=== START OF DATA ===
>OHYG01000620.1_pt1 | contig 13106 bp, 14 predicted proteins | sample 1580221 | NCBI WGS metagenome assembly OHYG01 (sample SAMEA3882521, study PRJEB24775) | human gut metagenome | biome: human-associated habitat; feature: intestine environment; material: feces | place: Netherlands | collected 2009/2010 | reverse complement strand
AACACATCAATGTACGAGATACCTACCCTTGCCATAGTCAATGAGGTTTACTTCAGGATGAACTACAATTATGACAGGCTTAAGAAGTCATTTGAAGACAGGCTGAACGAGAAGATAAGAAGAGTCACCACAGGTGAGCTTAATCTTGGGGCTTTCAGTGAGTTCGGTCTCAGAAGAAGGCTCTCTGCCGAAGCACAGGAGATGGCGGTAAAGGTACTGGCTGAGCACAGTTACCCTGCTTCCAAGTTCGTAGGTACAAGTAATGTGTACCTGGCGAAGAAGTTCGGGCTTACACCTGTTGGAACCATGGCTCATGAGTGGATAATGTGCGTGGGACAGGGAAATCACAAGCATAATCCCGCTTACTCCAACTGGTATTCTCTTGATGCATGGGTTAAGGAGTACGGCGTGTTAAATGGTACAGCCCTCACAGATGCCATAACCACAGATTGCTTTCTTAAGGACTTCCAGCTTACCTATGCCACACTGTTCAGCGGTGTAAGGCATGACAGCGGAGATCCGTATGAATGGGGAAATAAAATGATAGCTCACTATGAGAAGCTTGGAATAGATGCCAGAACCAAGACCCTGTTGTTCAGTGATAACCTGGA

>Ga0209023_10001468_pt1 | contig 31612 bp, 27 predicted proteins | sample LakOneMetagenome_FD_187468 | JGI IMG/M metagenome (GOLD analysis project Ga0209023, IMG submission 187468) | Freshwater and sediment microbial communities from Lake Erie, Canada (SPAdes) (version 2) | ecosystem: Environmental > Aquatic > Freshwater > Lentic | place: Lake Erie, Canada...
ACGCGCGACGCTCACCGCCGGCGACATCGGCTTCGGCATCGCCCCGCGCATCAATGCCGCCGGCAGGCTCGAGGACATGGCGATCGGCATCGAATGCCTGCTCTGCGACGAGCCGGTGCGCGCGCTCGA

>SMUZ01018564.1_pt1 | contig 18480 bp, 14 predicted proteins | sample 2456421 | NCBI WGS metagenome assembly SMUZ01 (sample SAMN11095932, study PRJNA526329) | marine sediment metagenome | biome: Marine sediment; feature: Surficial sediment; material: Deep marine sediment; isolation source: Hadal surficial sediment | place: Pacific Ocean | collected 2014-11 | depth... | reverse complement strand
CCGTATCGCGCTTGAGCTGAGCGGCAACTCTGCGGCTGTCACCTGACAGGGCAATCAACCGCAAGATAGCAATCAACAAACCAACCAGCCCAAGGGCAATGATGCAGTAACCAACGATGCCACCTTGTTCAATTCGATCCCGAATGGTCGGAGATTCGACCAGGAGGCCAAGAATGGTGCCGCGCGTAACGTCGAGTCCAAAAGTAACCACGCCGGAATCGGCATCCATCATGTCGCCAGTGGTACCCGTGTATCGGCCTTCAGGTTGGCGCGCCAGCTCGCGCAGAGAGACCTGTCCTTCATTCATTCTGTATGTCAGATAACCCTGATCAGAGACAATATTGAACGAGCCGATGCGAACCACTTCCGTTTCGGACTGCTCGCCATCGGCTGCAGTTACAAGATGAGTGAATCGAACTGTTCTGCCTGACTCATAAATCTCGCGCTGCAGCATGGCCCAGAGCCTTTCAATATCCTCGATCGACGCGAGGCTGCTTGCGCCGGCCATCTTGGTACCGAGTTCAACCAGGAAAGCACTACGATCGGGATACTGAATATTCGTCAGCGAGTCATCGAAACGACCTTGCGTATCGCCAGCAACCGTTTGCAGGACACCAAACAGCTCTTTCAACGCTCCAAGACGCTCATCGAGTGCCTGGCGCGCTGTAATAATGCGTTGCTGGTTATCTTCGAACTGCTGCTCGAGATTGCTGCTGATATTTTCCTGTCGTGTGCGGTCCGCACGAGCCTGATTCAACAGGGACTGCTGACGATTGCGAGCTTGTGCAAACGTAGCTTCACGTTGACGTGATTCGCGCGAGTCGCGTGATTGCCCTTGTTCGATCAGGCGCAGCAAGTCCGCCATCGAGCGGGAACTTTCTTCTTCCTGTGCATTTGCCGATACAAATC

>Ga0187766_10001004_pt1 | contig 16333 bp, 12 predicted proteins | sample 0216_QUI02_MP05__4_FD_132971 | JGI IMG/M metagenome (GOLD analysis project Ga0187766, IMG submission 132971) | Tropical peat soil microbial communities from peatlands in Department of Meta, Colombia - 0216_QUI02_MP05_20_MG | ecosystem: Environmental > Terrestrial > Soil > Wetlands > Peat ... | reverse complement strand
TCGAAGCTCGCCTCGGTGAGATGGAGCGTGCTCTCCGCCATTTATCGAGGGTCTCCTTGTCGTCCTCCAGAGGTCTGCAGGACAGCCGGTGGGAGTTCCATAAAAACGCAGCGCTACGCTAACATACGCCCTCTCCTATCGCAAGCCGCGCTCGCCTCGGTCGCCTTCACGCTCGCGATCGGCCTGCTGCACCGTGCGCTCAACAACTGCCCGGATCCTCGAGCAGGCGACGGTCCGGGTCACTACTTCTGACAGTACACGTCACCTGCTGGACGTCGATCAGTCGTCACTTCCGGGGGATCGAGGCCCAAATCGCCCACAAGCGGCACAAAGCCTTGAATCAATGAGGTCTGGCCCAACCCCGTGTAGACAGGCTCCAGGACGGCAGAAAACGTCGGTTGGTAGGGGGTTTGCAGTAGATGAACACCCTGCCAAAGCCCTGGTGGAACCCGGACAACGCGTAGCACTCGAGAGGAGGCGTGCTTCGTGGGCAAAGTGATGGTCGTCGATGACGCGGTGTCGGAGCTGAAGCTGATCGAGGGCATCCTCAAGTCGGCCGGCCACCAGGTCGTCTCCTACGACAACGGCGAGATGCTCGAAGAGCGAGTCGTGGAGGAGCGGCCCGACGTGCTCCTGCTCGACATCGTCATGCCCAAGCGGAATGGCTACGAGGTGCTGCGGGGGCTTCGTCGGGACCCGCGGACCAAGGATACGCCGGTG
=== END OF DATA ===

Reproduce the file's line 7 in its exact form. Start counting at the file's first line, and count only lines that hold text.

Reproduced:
>Ga0187766_10001004_pt1 | contig 16333 bp, 12 predicted proteins | sample 0216_QUI02_MP05__4_FD_132971 | JGI IMG/M metagenome (GOLD analysis project Ga0187766, IMG submission 132971) | Tropical peat soil microbial communities from peatlands in Department of Meta, Colombia - 0216_QUI02_MP05_20_MG | ecosystem: Environmental > Terrestrial > Soil > Wetlands > Peat ... | reverse complement strand